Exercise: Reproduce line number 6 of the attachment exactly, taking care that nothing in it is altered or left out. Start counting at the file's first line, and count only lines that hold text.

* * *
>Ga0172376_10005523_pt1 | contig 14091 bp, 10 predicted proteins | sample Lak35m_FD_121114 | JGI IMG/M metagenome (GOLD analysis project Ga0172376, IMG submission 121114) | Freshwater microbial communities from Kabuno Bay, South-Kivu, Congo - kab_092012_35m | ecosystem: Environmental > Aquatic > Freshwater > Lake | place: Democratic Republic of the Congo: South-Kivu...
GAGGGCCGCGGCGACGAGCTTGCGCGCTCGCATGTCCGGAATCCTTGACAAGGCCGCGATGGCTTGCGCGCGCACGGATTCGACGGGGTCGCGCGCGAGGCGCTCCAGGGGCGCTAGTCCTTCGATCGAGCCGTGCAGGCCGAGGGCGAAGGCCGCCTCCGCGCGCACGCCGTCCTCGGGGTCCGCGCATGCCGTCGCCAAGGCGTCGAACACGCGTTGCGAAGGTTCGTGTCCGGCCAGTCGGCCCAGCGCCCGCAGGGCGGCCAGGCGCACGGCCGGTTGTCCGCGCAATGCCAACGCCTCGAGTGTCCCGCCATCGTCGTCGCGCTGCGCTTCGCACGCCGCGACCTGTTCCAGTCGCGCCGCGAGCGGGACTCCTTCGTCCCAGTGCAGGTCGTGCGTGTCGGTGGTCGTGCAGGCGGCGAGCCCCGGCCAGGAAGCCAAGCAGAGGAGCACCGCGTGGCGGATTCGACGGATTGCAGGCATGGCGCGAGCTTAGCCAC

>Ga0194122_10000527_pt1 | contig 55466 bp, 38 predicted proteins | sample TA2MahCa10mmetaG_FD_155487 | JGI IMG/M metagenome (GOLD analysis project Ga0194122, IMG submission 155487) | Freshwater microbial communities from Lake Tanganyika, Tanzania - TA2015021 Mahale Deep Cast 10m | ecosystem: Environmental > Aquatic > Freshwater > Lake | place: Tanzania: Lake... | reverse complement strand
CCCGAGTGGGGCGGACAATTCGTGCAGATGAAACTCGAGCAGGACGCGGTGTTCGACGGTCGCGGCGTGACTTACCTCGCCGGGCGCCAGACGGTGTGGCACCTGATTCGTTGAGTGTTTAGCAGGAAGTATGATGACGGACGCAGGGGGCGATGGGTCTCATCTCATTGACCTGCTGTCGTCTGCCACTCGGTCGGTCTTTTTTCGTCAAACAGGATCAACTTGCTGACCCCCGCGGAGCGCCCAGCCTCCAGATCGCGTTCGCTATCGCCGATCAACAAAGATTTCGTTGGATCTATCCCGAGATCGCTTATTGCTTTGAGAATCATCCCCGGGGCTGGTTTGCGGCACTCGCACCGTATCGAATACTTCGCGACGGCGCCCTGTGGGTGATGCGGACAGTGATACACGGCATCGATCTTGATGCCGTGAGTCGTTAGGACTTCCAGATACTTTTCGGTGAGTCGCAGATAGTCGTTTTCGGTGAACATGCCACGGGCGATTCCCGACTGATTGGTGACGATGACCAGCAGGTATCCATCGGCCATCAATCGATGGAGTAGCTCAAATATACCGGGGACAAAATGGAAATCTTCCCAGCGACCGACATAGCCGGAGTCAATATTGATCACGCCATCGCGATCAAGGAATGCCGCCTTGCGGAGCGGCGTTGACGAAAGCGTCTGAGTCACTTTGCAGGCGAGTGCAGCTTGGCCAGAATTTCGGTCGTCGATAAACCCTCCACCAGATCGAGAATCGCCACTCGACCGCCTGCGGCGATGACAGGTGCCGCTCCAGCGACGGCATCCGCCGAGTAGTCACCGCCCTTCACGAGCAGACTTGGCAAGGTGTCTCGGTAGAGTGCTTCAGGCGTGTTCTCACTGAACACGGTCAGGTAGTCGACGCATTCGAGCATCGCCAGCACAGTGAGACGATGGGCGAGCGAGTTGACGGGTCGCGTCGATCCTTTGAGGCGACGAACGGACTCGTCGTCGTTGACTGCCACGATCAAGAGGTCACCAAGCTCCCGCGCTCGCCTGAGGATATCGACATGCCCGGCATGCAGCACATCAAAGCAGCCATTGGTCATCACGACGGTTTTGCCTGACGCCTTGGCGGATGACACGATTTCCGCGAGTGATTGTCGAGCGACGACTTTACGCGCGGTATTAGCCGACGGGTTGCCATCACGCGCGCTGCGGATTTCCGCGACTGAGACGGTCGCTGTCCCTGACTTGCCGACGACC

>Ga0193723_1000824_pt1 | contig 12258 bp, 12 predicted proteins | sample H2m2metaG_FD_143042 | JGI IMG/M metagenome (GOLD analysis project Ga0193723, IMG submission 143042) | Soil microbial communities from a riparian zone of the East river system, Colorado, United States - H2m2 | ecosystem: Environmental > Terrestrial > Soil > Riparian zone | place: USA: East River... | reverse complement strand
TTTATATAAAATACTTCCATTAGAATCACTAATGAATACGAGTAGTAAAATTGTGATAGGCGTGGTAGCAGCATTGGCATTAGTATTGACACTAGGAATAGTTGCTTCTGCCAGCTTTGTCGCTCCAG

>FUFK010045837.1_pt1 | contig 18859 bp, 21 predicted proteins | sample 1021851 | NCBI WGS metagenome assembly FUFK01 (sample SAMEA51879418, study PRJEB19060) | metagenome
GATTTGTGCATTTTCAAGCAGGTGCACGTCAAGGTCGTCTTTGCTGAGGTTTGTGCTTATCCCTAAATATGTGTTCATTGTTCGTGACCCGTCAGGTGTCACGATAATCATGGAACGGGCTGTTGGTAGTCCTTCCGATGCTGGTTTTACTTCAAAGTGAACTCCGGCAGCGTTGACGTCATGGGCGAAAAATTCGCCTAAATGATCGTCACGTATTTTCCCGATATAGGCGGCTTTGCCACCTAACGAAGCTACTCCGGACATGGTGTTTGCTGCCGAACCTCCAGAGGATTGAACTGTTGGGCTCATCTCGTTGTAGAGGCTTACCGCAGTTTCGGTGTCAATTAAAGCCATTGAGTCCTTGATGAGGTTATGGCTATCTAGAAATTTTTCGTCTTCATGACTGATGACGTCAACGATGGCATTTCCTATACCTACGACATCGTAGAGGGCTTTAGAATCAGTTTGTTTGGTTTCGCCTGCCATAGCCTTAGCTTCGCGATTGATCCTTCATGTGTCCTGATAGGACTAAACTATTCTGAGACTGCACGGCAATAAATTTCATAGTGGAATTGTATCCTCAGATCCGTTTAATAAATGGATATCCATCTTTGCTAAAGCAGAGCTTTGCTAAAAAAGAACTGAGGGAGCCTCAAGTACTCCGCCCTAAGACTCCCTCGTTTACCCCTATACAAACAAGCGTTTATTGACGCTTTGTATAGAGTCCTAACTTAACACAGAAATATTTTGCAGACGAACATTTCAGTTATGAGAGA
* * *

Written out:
TTTATATAAAATACTTCCATTAGAATCACTAATGAATACGAGTAGTAAAATTGTGATAGGCGTGGTAGCAGCATTGGCATTAGTATTGACACTAGGAATAGTTGCTTCTGCCAGCTTTGTCGCTCCAG